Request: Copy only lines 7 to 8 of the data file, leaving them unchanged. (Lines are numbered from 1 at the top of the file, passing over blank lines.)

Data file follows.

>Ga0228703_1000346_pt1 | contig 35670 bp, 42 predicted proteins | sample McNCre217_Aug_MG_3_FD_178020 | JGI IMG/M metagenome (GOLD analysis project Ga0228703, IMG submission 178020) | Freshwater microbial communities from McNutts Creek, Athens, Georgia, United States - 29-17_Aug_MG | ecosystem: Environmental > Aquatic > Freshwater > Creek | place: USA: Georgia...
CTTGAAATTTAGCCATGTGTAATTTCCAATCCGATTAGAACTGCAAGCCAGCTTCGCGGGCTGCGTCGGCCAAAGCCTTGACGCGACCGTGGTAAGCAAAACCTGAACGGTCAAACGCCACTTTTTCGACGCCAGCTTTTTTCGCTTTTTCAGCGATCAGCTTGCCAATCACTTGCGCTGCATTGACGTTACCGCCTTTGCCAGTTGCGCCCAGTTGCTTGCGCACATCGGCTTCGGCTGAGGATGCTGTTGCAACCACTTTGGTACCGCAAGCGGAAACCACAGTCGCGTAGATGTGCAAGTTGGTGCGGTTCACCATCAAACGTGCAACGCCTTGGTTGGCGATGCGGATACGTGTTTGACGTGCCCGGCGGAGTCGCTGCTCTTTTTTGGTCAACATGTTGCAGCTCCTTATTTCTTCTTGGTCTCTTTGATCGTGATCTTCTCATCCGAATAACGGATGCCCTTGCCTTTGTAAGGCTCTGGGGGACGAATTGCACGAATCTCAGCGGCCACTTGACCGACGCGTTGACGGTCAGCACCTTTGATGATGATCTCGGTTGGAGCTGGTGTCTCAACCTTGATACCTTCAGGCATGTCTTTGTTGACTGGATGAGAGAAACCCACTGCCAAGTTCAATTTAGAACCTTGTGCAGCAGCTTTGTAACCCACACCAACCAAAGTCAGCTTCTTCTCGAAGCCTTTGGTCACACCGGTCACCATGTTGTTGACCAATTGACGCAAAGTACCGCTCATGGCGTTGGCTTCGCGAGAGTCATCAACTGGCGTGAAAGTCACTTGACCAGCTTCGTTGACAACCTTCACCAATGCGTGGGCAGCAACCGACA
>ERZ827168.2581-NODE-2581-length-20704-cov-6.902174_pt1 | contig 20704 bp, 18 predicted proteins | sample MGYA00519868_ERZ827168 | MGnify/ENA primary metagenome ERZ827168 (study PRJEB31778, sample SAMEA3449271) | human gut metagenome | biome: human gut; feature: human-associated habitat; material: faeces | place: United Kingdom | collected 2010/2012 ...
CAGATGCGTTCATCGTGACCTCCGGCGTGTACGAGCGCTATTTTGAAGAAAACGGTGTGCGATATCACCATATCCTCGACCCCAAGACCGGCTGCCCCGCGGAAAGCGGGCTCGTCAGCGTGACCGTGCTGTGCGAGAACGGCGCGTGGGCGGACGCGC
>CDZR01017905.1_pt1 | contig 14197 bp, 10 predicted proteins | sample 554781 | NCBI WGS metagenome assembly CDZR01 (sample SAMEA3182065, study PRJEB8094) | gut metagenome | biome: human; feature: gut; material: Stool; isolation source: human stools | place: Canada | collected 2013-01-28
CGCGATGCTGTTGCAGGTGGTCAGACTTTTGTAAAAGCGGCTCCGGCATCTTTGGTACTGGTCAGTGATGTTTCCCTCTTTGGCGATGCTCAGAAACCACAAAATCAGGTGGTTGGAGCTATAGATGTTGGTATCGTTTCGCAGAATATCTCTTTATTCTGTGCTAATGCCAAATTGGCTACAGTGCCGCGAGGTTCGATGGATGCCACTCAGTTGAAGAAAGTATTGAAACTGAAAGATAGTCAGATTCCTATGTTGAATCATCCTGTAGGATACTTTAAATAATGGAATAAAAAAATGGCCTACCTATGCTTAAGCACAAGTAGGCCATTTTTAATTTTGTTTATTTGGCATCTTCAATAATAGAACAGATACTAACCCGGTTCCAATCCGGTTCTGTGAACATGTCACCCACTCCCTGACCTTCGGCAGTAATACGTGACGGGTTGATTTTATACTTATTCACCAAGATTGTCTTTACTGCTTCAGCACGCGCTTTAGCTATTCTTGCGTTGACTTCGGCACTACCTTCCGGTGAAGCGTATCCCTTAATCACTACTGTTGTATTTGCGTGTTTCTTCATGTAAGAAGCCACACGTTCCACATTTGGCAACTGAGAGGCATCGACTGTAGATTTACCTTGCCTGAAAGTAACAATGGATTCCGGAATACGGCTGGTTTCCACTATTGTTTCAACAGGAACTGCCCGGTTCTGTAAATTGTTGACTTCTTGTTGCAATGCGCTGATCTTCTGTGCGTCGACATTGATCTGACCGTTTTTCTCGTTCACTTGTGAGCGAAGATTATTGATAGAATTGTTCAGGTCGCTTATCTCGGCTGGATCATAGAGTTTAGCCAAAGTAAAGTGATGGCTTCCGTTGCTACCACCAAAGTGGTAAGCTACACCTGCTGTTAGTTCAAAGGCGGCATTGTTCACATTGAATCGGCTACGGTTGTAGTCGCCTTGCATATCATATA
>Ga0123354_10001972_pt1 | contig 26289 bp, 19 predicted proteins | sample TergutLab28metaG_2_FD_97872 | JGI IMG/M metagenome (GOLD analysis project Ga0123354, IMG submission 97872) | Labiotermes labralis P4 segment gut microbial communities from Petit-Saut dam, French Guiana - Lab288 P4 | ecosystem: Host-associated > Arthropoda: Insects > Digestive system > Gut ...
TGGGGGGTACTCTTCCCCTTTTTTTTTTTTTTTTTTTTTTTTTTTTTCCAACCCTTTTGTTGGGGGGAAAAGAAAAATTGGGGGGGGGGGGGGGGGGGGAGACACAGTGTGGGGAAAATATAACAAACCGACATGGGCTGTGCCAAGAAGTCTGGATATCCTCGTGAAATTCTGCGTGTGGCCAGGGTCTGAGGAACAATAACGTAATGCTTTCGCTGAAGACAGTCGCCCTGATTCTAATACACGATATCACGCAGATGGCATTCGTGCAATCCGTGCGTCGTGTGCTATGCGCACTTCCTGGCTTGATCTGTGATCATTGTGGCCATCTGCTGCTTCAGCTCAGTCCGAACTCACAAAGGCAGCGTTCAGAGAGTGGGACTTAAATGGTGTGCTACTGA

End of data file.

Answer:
>Ga0123354_10001972_pt1 | contig 26289 bp, 19 predicted proteins | sample TergutLab28metaG_2_FD_97872 | JGI IMG/M metagenome (GOLD analysis project Ga0123354, IMG submission 97872) | Labiotermes labralis P4 segment gut microbial communities from Petit-Saut dam, French Guiana - Lab288 P4 | ecosystem: Host-associated > Arthropoda: Insects > Digestive system > Gut ...
TGGGGGGTACTCTTCCCCTTTTTTTTTTTTTTTTTTTTTTTTTTTTTCCAACCCTTTTGTTGGGGGGAAAAGAAAAATTGGGGGGGGGGGGGGGGGGGGAGACACAGTGTGGGGAAAATATAACAAACCGACATGGGCTGTGCCAAGAAGTCTGGATATCCTCGTGAAATTCTGCGTGTGGCCAGGGTCTGAGGAACAATAACGTAATGCTTTCGCTGAAGACAGTCGCCCTGATTCTAATACACGATATCACGCAGATGGCATTCGTGCAATCCGTGCGTCGTGTGCTATGCGCACTTCCTGGCTTGATCTGTGATCATTGTGGCCATCTGCTGCTTCAGCTCAGTCCGAACTCACAAAGGCAGCGTTCAGAGAGTGGGACTTAAATGGTGTGCTACTGA